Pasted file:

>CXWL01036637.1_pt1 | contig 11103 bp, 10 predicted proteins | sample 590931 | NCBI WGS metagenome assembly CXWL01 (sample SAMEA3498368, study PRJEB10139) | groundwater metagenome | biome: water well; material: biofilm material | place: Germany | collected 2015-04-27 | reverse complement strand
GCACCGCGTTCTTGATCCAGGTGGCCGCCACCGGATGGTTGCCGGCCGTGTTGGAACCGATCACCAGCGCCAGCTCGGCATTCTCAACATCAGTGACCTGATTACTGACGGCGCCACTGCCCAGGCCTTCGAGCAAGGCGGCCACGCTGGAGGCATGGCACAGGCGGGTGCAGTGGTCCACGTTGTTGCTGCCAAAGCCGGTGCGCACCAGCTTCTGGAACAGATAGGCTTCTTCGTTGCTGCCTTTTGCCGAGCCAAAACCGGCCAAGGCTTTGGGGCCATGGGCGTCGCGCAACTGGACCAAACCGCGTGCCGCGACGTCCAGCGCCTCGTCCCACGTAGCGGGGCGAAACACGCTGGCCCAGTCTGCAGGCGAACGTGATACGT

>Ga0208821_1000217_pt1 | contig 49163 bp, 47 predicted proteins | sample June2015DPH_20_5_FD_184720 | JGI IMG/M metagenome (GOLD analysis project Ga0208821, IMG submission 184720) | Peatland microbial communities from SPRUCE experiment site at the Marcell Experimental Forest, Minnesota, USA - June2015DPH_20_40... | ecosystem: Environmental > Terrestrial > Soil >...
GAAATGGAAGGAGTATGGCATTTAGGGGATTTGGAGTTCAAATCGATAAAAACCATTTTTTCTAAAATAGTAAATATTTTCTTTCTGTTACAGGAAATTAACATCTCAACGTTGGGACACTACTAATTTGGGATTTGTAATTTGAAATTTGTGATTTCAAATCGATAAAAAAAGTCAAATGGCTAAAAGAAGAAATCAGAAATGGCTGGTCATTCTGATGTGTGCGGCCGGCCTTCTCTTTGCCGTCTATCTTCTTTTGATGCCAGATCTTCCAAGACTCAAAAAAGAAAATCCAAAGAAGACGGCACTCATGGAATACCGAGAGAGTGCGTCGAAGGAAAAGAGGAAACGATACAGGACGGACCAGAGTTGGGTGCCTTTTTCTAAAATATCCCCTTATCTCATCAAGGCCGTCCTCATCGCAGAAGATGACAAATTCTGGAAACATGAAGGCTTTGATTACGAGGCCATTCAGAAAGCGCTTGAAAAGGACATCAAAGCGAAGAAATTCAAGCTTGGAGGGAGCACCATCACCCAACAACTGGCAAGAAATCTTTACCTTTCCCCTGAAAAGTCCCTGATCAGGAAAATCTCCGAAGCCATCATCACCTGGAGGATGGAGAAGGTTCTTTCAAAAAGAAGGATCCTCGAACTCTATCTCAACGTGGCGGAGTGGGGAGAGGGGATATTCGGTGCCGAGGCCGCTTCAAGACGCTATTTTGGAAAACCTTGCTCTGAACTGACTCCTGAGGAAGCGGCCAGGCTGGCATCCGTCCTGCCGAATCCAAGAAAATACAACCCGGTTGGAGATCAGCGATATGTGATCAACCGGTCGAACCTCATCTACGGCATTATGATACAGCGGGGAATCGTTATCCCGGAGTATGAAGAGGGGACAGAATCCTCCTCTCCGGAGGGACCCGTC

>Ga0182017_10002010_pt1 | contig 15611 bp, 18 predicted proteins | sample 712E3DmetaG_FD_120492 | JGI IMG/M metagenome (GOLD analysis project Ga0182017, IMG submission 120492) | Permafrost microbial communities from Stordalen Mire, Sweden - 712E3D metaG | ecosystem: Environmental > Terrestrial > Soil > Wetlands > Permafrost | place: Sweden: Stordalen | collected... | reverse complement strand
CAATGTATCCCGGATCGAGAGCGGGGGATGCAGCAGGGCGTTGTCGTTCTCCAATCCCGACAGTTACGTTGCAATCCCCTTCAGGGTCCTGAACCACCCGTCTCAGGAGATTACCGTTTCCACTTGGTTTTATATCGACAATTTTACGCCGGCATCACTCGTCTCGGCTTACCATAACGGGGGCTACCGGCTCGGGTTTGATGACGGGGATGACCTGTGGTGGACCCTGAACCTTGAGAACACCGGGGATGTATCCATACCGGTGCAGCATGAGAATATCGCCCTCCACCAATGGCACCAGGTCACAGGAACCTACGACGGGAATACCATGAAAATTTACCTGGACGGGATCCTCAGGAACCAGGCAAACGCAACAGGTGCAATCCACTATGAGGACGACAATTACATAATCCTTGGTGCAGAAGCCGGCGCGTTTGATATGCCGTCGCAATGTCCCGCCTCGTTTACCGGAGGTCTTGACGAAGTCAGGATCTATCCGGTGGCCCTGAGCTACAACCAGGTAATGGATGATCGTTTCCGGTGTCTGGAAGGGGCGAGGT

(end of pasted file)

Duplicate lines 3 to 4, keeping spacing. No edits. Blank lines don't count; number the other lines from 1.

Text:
>Ga0208821_1000217_pt1 | contig 49163 bp, 47 predicted proteins | sample June2015DPH_20_5_FD_184720 | JGI IMG/M metagenome (GOLD analysis project Ga0208821, IMG submission 184720) | Peatland microbial communities from SPRUCE experiment site at the Marcell Experimental Forest, Minnesota, USA - June2015DPH_20_40... | ecosystem: Environmental > Terrestrial > Soil >...
GAAATGGAAGGAGTATGGCATTTAGGGGATTTGGAGTTCAAATCGATAAAAACCATTTTTTCTAAAATAGTAAATATTTTCTTTCTGTTACAGGAAATTAACATCTCAACGTTGGGACACTACTAATTTGGGATTTGTAATTTGAAATTTGTGATTTCAAATCGATAAAAAAAGTCAAATGGCTAAAAGAAGAAATCAGAAATGGCTGGTCATTCTGATGTGTGCGGCCGGCCTTCTCTTTGCCGTCTATCTTCTTTTGATGCCAGATCTTCCAAGACTCAAAAAAGAAAATCCAAAGAAGACGGCACTCATGGAATACCGAGAGAGTGCGTCGAAGGAAAAGAGGAAACGATACAGGACGGACCAGAGTTGGGTGCCTTTTTCTAAAATATCCCCTTATCTCATCAAGGCCGTCCTCATCGCAGAAGATGACAAATTCTGGAAACATGAAGGCTTTGATTACGAGGCCATTCAGAAAGCGCTTGAAAAGGACATCAAAGCGAAGAAATTCAAGCTTGGAGGGAGCACCATCACCCAACAACTGGCAAGAAATCTTTACCTTTCCCCTGAAAAGTCCCTGATCAGGAAAATCTCCGAAGCCATCATCACCTGGAGGATGGAGAAGGTTCTTTCAAAAAGAAGGATCCTCGAACTCTATCTCAACGTGGCGGAGTGGGGAGAGGGGATATTCGGTGCCGAGGCCGCTTCAAGACGCTATTTTGGAAAACCTTGCTCTGAACTGACTCCTGAGGAAGCGGCCAGGCTGGCATCCGTCCTGCCGAATCCAAGAAAATACAACCCGGTTGGAGATCAGCGATATGTGATCAACCGGTCGAACCTCATCTACGGCATTATGATACAGCGGGGAATCGTTATCCCGGAGTATGAAGAGGGGACAGAATCCTCCTCTCCGGAGGGACCCGTC